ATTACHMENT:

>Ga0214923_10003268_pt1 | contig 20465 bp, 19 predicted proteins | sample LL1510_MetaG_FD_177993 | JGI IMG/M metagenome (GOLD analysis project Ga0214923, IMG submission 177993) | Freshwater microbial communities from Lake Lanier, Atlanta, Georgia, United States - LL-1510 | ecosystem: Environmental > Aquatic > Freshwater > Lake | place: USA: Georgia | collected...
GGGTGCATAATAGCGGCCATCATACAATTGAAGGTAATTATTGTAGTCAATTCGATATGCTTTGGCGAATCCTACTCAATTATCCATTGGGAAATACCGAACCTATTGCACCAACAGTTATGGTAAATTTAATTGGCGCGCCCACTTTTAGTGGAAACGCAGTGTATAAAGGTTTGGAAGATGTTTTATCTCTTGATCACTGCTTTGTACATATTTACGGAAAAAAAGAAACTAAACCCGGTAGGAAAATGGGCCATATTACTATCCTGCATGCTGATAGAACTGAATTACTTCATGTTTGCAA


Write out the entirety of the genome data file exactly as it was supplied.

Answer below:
>Ga0214923_10003268_pt1 | contig 20465 bp, 19 predicted proteins | sample LL1510_MetaG_FD_177993 | JGI IMG/M metagenome (GOLD analysis project Ga0214923, IMG submission 177993) | Freshwater microbial communities from Lake Lanier, Atlanta, Georgia, United States - LL-1510 | ecosystem: Environmental > Aquatic > Freshwater > Lake | place: USA: Georgia | collected...
GGGTGCATAATAGCGGCCATCATACAATTGAAGGTAATTATTGTAGTCAATTCGATATGCTTTGGCGAATCCTACTCAATTATCCATTGGGAAATACCGAACCTATTGCACCAACAGTTATGGTAAATTTAATTGGCGCGCCCACTTTTAGTGGAAACGCAGTGTATAAAGGTTTGGAAGATGTTTTATCTCTTGATCACTGCTTTGTACATATTTACGGAAAAAAAGAAACTAAACCCGGTAGGAAAATGGGCCATATTACTATCCTGCATGCTGATAGAACTGAATTACTTCATGTTTGCAA